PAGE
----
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My teacher gave me a shortcut to calculate the resultant pH if 2 or 3 solutions are mixed, which are relevant only if the difference between the pH of individual solutions is 1.

  1. If there are two solutions, the pH of the mixture $\approx$ (the mean pH − 0.24).
  2. If there are three solutions, the pH of the mixture $\approx$ (the mean pH + 0.56).

What is the logic behind this approximation?

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1 Answer 1

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Case 1: Mixing equal volumes of two solutions with a pH difference of 1.

Initially we have:

\begin{array}{|c|c|c|} \hline &[\ce{H+}]& \mathrm{pH} &n_\ce{H+}\\ \hline a& x & \log x & xV\\ b&\frac{x}{10} & -\log x + 1 & \frac{xV}{10}\\ \hline \end{array} \begin{align} \overline{\mathrm{pH}}=\frac{\mathrm{pH}_a+\mathrm{pH}_b}{2}=\frac{-\log x-\log x+1}{2}=-\log x+0.5 \end{align}

After complete mixing, we obtain:

$$ ({n_{\ce{H+}}})_\mathrm{mix}=({n_{\ce{H+}}})_{a}+({n_{\ce{H+}}})_{b}=xV+\frac{xV}{10}=\frac{11xV}{10}\\ [\ce{H+}]_\mathrm{mix}=\frac{1.1xV}{2V}=\frac{11x}{20}\\ \mathrm{pH}_\mathrm{mix}=-\log \frac{11x}{20}=-\log x - \log\frac{11}{20}=\overline{\mathrm{pH}}-0.5+0.2596=\overline{\mathrm{pH}}-0.2404 $$

Case 2: Mixing equal volumes of three solutions with consecutive pH differences of 1.

Before mixing:

\begin{array}{|c|c|c|} \hline &[\ce{H+}]& \mathrm{pH} &n_\ce{H+}\\ \hline a& x & \log x & xV\\ b&\frac{x}{10} & -\log x + 1 & \frac{xV}{10}\\ c&\frac{x}{100} & -\log x + 2 & \frac{xV}{100}\\ \hline \end{array} \begin{align} \overline{\mathrm{pH}}=\frac{\mathrm{pH}_a+\mathrm{pH}_b+\mathrm{pH}_c}{3}=\frac{-\log x-\log x+1-\log x+2}{3}=-\log x+1 \end{align}

After complete mixing, we obtain:

$$ ({n_{\ce{H+}}})_\mathrm{mix}=({n_{\ce{H+}}})_{a}+({n_{\ce{H+}}})_{b}+({n_{\ce{H+}}})_{c}=\frac{111xV}{100}\\ [\ce{H+}]_\mathrm{mix}=\frac{1.11xV}{3V}=\frac{111x}{300}\\ \mathrm{pH}_\mathrm{mix}=-\log \frac{111x}{300}=-\log x - \log\frac{111}{300}=\overline{\mathrm{pH}}-1+0.4318=\overline{\mathrm{pH}}-0.5682 $$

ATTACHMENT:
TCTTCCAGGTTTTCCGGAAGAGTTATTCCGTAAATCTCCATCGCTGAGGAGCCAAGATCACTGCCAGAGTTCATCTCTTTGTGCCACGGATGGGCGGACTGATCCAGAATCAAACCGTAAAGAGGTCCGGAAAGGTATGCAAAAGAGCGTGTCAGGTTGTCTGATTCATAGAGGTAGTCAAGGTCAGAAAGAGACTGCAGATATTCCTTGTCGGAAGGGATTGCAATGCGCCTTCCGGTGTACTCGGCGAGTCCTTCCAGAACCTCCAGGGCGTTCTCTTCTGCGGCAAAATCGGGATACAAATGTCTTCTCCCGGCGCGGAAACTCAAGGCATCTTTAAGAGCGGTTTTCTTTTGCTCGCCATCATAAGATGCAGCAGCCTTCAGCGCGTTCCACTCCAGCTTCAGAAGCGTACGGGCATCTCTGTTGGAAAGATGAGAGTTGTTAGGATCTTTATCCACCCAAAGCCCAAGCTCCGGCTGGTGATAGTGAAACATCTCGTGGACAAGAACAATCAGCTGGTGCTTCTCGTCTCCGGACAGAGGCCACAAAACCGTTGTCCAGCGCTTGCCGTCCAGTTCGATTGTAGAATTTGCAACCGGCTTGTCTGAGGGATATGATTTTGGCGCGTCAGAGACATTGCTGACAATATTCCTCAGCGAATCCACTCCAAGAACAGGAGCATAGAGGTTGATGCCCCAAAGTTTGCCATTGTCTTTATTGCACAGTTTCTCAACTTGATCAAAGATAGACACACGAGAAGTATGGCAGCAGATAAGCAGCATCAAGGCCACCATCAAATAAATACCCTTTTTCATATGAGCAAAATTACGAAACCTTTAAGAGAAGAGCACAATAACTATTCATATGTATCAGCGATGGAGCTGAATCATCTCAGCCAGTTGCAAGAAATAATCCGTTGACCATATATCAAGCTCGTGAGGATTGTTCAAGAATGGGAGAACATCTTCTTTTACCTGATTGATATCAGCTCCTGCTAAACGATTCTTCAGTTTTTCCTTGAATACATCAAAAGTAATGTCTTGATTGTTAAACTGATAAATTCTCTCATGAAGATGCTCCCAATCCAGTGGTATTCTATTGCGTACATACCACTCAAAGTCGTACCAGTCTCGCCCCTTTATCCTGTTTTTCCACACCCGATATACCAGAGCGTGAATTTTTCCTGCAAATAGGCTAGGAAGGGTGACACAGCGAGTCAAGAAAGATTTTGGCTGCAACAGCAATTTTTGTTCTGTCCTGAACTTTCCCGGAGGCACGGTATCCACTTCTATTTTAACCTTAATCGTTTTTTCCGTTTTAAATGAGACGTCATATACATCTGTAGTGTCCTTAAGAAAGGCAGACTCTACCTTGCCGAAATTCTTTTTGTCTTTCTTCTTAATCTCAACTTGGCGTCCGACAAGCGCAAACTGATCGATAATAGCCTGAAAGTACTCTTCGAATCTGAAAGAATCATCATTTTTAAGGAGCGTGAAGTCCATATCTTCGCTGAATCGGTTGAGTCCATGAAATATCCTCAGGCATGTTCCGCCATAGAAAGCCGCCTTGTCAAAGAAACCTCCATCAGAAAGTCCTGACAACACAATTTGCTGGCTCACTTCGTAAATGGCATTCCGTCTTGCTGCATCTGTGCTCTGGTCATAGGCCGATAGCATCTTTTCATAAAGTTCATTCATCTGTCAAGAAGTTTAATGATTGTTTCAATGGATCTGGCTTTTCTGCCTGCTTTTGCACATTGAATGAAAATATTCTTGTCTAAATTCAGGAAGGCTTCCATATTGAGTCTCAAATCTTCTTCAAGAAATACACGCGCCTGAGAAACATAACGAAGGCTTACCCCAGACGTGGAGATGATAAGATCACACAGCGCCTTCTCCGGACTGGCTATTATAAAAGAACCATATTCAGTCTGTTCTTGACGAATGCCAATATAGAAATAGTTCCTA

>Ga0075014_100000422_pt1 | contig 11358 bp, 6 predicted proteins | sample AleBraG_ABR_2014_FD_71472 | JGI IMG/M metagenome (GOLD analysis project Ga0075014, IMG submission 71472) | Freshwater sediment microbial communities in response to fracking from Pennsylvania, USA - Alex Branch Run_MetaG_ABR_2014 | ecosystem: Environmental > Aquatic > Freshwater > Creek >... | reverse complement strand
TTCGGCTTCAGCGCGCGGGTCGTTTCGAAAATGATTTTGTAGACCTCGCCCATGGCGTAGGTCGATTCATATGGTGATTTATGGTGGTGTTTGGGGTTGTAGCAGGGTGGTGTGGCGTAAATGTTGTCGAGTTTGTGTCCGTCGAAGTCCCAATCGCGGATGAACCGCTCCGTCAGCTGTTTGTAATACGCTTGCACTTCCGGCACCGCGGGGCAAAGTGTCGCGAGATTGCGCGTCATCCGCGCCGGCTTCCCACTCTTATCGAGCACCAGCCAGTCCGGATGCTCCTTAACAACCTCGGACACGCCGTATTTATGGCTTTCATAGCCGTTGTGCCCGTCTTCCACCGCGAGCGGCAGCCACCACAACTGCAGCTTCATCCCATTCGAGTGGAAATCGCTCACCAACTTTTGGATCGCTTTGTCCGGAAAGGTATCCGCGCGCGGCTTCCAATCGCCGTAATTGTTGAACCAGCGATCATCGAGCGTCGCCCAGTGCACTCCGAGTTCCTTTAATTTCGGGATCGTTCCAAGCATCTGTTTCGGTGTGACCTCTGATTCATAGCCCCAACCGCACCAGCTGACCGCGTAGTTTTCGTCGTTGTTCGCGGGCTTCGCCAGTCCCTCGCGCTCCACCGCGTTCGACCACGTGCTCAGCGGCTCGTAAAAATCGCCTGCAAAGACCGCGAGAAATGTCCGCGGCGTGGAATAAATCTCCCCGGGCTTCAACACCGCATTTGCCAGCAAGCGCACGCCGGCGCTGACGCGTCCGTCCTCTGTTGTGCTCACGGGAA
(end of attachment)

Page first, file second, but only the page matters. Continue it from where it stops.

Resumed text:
(It seems you got the sign wrong on your last equation.)

Caveats:

Technically these calculations only work well if we assume that the activity of the solvated proton is the same as its concentration, which is a poor approximation below $\mathrm{pH}$ of 0 and above $\mathrm{pH}$ of 14.

You also get a slight deviation if you mix solutions that have $\mathrm{pH}$ too close to neutral, because the auto-dissociation of water affects the equilibrium values of $[\ce{H+}]$ and $[\ce{OH-}]$.

For example, if we mix two equal amounts of liquid, one being pure water($\mathrm{pH} = 7$) and the other being aqueous $\ce{HCl}$ solution with $[\ce{HCl}] = \pu{10^{-6}M}$. Considering the auto-dissociation constant for water as $K_\mathrm{w} = 10^{-14}$, the $\mathrm{pH}$ for the last solution is actually approximately $5.9957$ because water auto-dissociation already affects it slightly.

Neglecting that, we mix the liquids creating a solution with $[\ce{HCl}] = \pu{5\times 10^{-7} M}$. Directly using $[\ce{HCl}] = \pu{5\times 10^{-7}M} = [\ce{H+}]$ yields a $\mathrm{pH}$ of $6.3010$.

Using the trick, we get the pH for $[\ce{HCl}] = \pu{5.5\times 10^{-7}M}$ as $6.2596$. However, the real value for $[\ce{H+}]$, taking into account the shifting of the water auto-dissociation equilibrium, is $[\ce{H+}] = \pu{5.19258\times 10^{-7}M}$, such that the real $\mathrm{pH}$ is $6.28461$. A small deviation surely, but it's present.

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